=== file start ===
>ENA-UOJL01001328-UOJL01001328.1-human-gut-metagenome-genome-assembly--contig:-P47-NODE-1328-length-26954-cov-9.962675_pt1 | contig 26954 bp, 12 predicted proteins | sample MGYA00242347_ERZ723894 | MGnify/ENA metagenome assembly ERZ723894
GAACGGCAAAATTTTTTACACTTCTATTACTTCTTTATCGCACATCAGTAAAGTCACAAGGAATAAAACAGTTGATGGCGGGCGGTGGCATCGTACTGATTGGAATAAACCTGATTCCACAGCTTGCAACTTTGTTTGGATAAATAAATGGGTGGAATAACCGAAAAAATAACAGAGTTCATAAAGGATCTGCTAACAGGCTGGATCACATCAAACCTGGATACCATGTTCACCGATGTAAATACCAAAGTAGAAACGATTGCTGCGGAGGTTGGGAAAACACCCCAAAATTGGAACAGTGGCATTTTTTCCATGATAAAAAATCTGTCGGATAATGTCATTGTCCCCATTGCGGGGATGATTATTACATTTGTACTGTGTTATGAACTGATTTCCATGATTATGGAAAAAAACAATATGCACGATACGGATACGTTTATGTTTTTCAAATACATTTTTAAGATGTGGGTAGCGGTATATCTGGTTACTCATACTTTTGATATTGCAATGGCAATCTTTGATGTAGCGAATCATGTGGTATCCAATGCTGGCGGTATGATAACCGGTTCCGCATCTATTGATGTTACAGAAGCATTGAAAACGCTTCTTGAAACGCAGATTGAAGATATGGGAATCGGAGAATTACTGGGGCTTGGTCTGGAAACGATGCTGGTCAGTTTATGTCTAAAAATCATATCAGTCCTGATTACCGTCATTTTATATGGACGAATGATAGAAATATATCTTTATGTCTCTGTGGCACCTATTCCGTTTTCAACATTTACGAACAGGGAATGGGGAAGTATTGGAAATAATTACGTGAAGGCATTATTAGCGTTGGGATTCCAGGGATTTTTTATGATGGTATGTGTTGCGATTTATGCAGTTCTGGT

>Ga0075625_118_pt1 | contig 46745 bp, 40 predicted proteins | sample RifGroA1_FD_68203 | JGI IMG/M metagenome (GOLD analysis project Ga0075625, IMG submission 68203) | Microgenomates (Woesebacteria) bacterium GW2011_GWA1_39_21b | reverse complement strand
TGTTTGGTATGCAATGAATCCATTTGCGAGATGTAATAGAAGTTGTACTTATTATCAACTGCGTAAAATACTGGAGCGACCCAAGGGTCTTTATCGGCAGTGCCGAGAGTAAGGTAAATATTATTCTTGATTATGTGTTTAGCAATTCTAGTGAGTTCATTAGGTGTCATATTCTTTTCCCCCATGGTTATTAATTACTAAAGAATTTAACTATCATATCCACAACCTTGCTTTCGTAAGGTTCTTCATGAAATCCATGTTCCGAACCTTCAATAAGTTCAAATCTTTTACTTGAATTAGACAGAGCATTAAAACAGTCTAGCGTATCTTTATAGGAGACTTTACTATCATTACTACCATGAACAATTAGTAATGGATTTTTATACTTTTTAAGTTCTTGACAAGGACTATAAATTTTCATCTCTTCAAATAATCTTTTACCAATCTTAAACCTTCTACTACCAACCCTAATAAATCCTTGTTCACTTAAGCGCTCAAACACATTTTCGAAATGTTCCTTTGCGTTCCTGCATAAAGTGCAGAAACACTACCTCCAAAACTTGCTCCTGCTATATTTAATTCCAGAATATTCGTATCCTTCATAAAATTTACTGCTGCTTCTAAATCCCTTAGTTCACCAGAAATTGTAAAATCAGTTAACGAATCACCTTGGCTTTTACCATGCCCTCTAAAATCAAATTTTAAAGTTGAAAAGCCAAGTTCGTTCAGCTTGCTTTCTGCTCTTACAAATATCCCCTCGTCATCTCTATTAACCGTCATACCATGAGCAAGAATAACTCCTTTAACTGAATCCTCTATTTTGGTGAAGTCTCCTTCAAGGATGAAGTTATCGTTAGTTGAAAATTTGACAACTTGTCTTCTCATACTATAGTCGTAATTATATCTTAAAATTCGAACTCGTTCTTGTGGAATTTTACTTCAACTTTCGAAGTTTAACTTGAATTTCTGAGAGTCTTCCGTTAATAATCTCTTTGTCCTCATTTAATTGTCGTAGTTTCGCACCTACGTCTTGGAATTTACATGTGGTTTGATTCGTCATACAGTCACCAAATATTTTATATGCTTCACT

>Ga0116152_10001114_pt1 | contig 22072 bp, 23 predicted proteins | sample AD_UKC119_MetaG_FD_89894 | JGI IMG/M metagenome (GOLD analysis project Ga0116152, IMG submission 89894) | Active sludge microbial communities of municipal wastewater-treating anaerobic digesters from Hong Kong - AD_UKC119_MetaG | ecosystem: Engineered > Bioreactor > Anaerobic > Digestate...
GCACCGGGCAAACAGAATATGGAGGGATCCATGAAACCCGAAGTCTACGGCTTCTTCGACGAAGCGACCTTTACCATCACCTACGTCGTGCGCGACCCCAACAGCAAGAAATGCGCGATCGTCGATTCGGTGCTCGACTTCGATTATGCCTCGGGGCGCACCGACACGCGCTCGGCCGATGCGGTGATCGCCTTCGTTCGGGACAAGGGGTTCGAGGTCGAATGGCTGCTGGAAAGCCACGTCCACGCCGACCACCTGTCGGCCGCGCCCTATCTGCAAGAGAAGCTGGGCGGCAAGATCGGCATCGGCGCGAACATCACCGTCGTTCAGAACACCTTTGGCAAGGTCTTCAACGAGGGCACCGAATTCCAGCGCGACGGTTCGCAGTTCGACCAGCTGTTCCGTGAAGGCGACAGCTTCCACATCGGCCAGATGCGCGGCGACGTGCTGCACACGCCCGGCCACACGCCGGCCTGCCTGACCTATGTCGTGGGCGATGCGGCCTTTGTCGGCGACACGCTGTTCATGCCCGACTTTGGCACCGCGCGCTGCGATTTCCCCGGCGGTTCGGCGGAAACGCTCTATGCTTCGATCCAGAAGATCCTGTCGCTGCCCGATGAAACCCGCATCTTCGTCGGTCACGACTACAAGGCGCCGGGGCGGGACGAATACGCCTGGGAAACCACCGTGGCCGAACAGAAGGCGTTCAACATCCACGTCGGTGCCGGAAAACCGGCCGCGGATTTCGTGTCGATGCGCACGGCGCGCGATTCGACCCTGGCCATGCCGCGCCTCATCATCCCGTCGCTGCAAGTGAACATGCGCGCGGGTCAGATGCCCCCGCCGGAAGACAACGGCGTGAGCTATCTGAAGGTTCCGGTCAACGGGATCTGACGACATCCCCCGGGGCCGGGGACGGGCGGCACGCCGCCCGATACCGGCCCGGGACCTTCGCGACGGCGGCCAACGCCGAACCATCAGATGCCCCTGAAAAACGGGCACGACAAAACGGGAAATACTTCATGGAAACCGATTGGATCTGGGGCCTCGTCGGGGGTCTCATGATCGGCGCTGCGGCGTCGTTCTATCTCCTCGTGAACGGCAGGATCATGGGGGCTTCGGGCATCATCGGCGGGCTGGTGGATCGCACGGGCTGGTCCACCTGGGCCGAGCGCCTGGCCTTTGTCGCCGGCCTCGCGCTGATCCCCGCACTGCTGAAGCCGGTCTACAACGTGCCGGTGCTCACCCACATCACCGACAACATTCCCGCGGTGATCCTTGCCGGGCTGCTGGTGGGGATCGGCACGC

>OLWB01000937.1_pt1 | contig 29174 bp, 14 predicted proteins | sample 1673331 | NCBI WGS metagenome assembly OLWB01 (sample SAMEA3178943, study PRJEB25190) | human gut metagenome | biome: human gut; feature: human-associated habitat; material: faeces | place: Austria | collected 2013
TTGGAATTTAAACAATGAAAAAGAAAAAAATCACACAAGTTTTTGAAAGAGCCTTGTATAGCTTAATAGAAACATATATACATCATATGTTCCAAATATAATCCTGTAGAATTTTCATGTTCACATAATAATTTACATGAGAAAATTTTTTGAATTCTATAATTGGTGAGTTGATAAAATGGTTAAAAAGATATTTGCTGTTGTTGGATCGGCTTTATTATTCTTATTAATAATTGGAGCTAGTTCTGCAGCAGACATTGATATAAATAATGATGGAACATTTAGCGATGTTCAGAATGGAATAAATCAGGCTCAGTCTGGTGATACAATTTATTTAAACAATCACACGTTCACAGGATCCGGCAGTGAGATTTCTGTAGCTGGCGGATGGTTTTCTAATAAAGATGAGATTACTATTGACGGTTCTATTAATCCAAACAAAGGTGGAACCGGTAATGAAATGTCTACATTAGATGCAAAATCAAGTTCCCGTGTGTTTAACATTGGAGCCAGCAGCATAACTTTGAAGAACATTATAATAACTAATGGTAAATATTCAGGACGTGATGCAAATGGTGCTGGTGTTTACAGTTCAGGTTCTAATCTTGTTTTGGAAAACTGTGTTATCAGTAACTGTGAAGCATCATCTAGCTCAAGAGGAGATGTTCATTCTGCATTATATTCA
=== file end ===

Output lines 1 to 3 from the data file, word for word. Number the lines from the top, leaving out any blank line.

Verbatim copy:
>ENA-UOJL01001328-UOJL01001328.1-human-gut-metagenome-genome-assembly--contig:-P47-NODE-1328-length-26954-cov-9.962675_pt1 | contig 26954 bp, 12 predicted proteins | sample MGYA00242347_ERZ723894 | MGnify/ENA metagenome assembly ERZ723894
GAACGGCAAAATTTTTTACACTTCTATTACTTCTTTATCGCACATCAGTAAAGTCACAAGGAATAAAACAGTTGATGGCGGGCGGTGGCATCGTACTGATTGGAATAAACCTGATTCCACAGCTTGCAACTTTGTTTGGATAAATAAATGGGTGGAATAACCGAAAAAATAACAGAGTTCATAAAGGATCTGCTAACAGGCTGGATCACATCAAACCTGGATACCATGTTCACCGATGTAAATACCAAAGTAGAAACGATTGCTGCGGAGGTTGGGAAAACACCCCAAAATTGGAACAGTGGCATTTTTTCCATGATAAAAAATCTGTCGGATAATGTCATTGTCCCCATTGCGGGGATGATTATTACATTTGTACTGTGTTATGAACTGATTTCCATGATTATGGAAAAAAACAATATGCACGATACGGATACGTTTATGTTTTTCAAATACATTTTTAAGATGTGGGTAGCGGTATATCTGGTTACTCATACTTTTGATATTGCAATGGCAATCTTTGATGTAGCGAATCATGTGGTATCCAATGCTGGCGGTATGATAACCGGTTCCGCATCTATTGATGTTACAGAAGCATTGAAAACGCTTCTTGAAACGCAGATTGAAGATATGGGAATCGGAGAATTACTGGGGCTTGGTCTGGAAACGATGCTGGTCAGTTTATGTCTAAAAATCATATCAGTCCTGATTACCGTCATTTTATATGGACGAATGATAGAAATATATCTTTATGTCTCTGTGGCACCTATTCCGTTTTCAACATTTACGAACAGGGAATGGGGAAGTATTGGAAATAATTACGTGAAGGCATTATTAGCGTTGGGATTCCAGGGATTTTTTATGATGGTATGTGTTGCGATTTATGCAGTTCTGGT

>Ga0075625_118_pt1 | contig 46745 bp, 40 predicted proteins | sample RifGroA1_FD_68203 | JGI IMG/M metagenome (GOLD analysis project Ga0075625, IMG submission 68203) | Microgenomates (Woesebacteria) bacterium GW2011_GWA1_39_21b | reverse complement strand